‘The Britpop Bible’ by Vernon Joynson

    ‘The Britpop Bible’ by Vernon Joynson

    The music, a reaction to the US grunge scene, comprised mostly catchy, melodic songs and captured the UK’s mood and attention of the era. Beginning with the the 1992 singles ‘Popscene’ by Blur and ‘The Drowners’ by Suede, the genre reached its peak in 1995 when Oasis’ long player ‘(What’s The Story) Morning Glory’ topped the UK charts for 10 weeks, selling 22 million copies globally, making it one of the most successful albums of all time. The ‘Britpop Bible’ is part of a trilogy the author has penned regarding UK popular music, joining the ‘Two Volume Tapestry Of Delights’ (2014) and ‘A Sharp Shock To The System’ (2019).

    The 728 page tome’s format follows that of Joynson’s previous titles, containing heavily illustrated, alphabetically arranged entries which range in length from twenty pages or more for prolific Britpop artists such as Oasis, Radiohead and Blur, to a page or less for obscure acts such as Dweeb and Elcka. The entries contain line-up data, meticulously compiled album, single and EP discographies (with line-up involved, label and catalog number, year of release, highest UK chart position achieved and rarity scales), details of reissues, retrospective compilations and collections, and extensive narratives with biographies of the artists which include descriptions and critiques of their music. The careers of artists who continued to record are documented until they disbanded or November 2021 when the book went to press. While focused on British-born artists and bands there is a section about bands who performed Britpop abroad, in addition to postscripts covering post-Britpop and Britpop Revival artists.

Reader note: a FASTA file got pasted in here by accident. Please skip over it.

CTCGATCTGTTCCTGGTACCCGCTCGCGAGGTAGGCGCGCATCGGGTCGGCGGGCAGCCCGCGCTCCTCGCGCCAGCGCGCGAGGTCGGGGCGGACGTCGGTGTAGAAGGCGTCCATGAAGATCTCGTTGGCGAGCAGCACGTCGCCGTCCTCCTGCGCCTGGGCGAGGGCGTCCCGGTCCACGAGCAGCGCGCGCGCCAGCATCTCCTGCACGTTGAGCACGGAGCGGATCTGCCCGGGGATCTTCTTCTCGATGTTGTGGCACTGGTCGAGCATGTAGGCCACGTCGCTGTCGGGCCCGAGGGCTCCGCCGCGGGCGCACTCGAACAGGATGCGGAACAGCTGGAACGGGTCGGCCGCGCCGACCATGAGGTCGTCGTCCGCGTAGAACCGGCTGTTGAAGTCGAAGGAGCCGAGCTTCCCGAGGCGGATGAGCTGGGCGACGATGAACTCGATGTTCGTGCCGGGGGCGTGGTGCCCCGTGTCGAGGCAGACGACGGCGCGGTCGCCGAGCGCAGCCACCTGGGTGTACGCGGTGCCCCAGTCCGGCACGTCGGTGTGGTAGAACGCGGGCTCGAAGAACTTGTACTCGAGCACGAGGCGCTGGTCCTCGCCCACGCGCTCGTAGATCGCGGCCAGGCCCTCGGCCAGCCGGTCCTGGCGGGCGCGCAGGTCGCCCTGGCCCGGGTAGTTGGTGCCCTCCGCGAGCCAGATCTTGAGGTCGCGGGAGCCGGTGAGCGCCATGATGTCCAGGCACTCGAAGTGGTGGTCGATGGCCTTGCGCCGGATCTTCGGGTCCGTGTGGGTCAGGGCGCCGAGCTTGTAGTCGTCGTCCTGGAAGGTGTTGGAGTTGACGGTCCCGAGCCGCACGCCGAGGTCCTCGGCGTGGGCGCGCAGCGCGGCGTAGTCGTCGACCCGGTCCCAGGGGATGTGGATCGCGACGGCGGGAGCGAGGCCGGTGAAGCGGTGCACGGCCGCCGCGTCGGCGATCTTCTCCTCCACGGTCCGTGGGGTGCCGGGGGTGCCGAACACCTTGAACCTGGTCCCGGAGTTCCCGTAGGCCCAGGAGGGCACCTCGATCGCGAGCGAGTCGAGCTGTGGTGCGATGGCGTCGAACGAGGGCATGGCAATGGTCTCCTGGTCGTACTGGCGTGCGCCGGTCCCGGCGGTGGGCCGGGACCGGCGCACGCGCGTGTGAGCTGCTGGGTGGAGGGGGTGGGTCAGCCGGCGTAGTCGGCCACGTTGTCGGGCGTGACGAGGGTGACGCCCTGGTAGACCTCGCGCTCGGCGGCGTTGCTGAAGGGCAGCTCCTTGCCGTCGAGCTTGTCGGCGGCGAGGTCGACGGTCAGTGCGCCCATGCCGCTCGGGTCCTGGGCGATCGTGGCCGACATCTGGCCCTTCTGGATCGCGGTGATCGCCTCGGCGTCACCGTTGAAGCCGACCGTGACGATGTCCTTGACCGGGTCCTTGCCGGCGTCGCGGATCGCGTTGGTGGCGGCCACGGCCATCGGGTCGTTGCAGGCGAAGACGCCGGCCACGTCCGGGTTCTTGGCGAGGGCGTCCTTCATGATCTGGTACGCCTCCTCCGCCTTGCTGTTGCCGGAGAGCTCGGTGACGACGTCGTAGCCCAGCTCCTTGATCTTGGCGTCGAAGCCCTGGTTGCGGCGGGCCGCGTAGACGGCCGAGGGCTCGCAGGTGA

The book’s introduction places the era in context with a section telling the story of Britpop, as well as segments discussing important venues, radio shows, TV shows, record labels, publications and record shops associated with the genre. The volume closes with a complete artist index, details of various artists’ compilations key to Britpop, and a list of 110 recommended Britpop albums (the Top 40 appearing in bold print). The opus is rounded out by a gorgeous 16 page full color section of album artwork.

    ‘The Britpop Bible’ fills a void as the most comprehensive guide to a genre previously lacking an extensive reference work, providing invaluable information unavailable elsewhere. The massive opus, published by Borderline Productions, is a numbered, limited edition of 1,000 copies worldwide. While retailing for 55 pounds sterling, the title can be acquired at discounted prices from internet booksellers. As with Joynson’s earlier publications ‘The Britpop Bible’ is an essential addition to rock music lovers and collectors’ libraries.

    Kevin Rathert

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